Authorities will cut the amount of space allocated to breeding the popular Yangcheng Lake hairy crab by 60 per cent this year, and probably down to zero by next year, in a bid to save the lake's water quality.
Hairy crab farms take up about 5,333 hectares of the lake in Jiangsu province, but that will be cut to 2,133 hectares by spring to save the deteriorating water quality, China News Service reported yesterday.
The decision came one month after a water crisis in Tai Lake caused by a blue-green algae outbreak, which forced millions of people in the neighbouring city of Wuxi to go without tap water for days. Yangcheng Lake, together with Tai Lake, is a major source of drinking water in Suzhou , but its quality has been deteriorating due to the crab farms.
At its peak in 2001, more than 80 per cent of the lake was occupied by crab farms, according to the report.
The report echoed an order by the State Environmental Protection Administration on tough measures that needed to be taken to improve water safety, including gradual elimination of fish farming and a total ban on farming and animal husbandry within a kilometre of the lakes' peak waterlines.
The report cited an unidentified fishery expert as saying farmers should catch juvenile crabs, near where the lake met the Yangtze River, and raise them in Yangcheng Lake.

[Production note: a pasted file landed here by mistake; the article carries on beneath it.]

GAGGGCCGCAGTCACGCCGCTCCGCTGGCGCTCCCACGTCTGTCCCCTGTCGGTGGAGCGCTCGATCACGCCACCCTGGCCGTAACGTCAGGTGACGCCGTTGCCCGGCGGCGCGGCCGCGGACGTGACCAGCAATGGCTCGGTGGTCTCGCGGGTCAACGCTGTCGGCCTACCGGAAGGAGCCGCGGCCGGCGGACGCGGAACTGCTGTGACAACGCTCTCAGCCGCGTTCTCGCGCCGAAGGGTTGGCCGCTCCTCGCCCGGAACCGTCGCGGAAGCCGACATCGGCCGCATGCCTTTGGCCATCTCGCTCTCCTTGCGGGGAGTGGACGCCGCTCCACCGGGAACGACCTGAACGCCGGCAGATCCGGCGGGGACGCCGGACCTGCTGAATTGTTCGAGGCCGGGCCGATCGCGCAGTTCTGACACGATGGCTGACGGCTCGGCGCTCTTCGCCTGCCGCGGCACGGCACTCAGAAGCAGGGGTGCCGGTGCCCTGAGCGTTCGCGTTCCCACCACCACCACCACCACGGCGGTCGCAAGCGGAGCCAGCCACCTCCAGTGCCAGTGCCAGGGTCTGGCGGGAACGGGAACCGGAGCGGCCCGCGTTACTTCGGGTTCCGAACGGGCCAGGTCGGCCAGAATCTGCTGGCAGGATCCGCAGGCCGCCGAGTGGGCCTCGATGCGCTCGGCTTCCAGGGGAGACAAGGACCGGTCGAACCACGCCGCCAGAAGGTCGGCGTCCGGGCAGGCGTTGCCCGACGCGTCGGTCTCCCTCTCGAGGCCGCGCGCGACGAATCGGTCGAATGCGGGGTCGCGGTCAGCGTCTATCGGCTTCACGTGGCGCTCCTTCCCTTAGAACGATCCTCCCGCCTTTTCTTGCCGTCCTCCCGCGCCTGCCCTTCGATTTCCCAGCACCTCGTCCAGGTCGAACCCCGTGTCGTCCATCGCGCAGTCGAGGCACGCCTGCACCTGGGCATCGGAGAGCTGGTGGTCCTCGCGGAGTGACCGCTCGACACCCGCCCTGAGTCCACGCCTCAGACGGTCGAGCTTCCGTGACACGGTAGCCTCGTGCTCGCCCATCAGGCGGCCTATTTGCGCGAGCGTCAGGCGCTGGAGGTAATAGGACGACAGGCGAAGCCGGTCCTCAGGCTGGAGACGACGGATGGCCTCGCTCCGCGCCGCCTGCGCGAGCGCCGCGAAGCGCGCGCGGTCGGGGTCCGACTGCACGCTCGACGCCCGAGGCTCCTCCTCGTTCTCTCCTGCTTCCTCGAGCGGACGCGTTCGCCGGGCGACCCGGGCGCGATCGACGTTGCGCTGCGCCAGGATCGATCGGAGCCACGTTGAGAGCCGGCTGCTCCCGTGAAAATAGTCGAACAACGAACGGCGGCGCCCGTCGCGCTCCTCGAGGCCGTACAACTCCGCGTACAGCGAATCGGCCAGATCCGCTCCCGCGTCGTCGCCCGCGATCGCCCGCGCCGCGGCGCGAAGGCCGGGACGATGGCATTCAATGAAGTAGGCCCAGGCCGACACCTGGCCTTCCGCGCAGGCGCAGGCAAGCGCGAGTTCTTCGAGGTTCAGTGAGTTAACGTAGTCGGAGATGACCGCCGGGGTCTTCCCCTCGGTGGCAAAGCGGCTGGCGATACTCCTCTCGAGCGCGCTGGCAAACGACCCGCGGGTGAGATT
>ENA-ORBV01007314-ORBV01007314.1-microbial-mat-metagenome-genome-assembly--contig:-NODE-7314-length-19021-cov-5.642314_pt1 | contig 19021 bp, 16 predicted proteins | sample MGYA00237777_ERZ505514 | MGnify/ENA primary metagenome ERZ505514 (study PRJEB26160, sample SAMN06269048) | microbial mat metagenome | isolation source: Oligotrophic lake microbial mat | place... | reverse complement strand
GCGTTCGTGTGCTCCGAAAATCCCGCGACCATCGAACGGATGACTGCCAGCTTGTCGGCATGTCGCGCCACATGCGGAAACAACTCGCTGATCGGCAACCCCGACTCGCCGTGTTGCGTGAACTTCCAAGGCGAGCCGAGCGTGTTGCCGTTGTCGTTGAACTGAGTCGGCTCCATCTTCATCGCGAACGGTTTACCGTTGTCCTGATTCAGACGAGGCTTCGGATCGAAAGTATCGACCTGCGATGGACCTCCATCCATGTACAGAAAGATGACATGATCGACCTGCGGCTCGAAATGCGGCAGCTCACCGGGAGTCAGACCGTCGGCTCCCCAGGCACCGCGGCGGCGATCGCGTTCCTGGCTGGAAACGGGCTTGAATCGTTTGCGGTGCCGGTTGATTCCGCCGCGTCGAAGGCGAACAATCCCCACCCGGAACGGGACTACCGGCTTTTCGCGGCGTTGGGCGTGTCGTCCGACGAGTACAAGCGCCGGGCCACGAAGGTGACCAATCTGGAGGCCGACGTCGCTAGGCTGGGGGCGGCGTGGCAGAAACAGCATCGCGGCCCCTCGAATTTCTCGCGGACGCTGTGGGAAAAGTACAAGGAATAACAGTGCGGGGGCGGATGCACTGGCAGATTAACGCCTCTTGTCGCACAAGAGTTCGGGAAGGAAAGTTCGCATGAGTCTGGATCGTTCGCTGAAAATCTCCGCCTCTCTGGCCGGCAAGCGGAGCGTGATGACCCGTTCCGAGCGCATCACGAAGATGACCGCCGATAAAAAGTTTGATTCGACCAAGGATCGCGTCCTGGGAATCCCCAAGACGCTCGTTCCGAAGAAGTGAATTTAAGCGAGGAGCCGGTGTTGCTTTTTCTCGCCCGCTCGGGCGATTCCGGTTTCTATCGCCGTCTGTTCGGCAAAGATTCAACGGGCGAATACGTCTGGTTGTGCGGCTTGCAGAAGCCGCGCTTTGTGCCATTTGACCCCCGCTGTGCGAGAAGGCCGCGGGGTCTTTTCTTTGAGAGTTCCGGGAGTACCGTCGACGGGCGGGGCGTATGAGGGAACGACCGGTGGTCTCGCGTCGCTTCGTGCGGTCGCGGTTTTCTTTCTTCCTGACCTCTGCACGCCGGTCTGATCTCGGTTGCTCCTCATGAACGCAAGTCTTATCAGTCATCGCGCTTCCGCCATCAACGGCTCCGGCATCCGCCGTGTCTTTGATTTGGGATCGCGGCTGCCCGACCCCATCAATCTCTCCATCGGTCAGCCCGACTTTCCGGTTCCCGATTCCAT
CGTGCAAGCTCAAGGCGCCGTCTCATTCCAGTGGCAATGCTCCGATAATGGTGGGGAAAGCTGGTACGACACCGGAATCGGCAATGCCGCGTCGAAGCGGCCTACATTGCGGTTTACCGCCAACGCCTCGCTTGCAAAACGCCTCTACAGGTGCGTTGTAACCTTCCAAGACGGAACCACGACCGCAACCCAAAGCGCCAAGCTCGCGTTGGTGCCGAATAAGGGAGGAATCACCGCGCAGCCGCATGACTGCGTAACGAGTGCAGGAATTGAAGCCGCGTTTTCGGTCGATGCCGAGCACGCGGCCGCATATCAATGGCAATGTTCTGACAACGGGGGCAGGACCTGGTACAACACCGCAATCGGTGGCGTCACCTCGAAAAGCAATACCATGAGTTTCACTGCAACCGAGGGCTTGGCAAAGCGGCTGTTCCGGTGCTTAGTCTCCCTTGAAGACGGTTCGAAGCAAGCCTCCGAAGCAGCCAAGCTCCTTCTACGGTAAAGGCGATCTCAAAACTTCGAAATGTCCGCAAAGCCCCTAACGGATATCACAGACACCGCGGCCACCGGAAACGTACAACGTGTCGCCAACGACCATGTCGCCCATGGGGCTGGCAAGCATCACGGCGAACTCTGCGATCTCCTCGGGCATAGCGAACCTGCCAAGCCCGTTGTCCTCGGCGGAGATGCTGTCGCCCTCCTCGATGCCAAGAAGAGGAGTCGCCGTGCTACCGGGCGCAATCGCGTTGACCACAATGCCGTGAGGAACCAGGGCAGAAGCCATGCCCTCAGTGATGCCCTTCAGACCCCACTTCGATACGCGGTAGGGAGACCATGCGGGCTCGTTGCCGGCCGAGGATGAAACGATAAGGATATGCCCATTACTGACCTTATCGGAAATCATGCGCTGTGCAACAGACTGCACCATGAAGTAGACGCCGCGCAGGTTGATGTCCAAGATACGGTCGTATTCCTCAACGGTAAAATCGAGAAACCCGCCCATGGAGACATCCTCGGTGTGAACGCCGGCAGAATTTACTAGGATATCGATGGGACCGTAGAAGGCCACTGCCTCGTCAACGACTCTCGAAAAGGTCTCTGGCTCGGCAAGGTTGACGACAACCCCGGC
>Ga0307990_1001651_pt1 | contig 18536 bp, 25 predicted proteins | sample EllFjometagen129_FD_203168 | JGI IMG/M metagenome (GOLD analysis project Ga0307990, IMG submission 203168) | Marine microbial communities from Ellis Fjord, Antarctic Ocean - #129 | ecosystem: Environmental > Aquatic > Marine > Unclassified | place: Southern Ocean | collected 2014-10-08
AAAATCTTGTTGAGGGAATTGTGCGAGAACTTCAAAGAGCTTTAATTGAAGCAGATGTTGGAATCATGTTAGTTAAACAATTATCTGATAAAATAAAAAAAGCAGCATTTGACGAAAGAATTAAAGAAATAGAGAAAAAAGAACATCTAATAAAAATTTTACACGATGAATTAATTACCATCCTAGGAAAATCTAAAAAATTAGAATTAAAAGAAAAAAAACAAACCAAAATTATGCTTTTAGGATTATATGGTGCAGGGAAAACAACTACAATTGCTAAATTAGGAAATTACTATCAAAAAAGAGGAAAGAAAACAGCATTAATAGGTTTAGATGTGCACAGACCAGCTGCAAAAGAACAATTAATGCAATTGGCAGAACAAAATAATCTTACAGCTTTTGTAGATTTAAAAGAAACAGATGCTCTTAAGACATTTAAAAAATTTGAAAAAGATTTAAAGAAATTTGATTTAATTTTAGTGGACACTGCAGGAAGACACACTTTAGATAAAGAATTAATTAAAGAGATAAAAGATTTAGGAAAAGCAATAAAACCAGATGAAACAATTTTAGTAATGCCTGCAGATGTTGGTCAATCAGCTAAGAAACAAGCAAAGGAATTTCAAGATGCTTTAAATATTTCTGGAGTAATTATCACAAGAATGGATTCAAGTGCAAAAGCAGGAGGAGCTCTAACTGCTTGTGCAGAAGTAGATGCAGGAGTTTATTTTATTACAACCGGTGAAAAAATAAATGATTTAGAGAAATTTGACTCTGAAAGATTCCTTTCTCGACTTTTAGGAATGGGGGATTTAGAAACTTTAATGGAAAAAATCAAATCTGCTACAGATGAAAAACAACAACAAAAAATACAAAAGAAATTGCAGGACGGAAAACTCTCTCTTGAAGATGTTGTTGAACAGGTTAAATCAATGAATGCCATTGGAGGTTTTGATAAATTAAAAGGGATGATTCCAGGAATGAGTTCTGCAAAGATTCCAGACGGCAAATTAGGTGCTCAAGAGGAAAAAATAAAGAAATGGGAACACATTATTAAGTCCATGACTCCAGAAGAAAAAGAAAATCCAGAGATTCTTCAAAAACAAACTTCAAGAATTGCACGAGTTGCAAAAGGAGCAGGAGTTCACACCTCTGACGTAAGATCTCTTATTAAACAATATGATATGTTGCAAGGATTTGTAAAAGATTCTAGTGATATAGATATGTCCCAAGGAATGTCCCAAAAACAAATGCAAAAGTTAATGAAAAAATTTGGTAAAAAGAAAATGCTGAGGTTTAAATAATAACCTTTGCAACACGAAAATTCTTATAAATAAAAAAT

Another report, by the Shanghai Youth Daily, said the Tai Lake Fishing Management Authority was considering following suit and cutting the area of crab farms to 3,000 hectares, possibly leading to a 60 per cent reduction in crab farm areas, this year, and eventually phasing them out altogether.
But crab farmers are not enthusiastic about the plan. Instead, the announcement stirred up concerns about their livelihoods.
Cheng Weifeng, who breeds hairy crabs on four hectares of Yangcheng Lake, said the reduced area of crab farming would cut into production. 'We put only 500 juvenile crabs in 0.06 hectares of water and probably get 300 adult crabs. We can't put the same amount of juvenile ones in reduced areas of water because it will affect the weight and size of the crabs,' Mr Cheng said. 'If no crab farms are allowed, what can we crab farmers do to make a living?'
Kay Kwong-nan, owner of Old San Yang, a crab wholesale and retail outlet in Hong Kong, predicted that the drop in production would lead to a price rise for Yangcheng Lake crabs next year.
Mr Kay, who had just returned from a visit to crab-raising lakes in Jiangsu, said this year's crab price would remain about the same as last year thanks to a plentiful supply from the mainland.
'But if the government cuts the breeding area in Yangcheng Lake by that much, I guess this speciality product will become 30 per cent more expensive than before,' he said.
Mr Kay, who has run a crab business for more than 40 years in Hong Kong, imported around one tonne of crabs from Yangcheng Lake last year, selling them for HK$280 for 800 grams. 'The Yangcheng Lake crabs are less popular in Hong Kong compared with seven or eight year ago. They taste fishier and have less oil now due to the worsening quality of the lake water,' he said.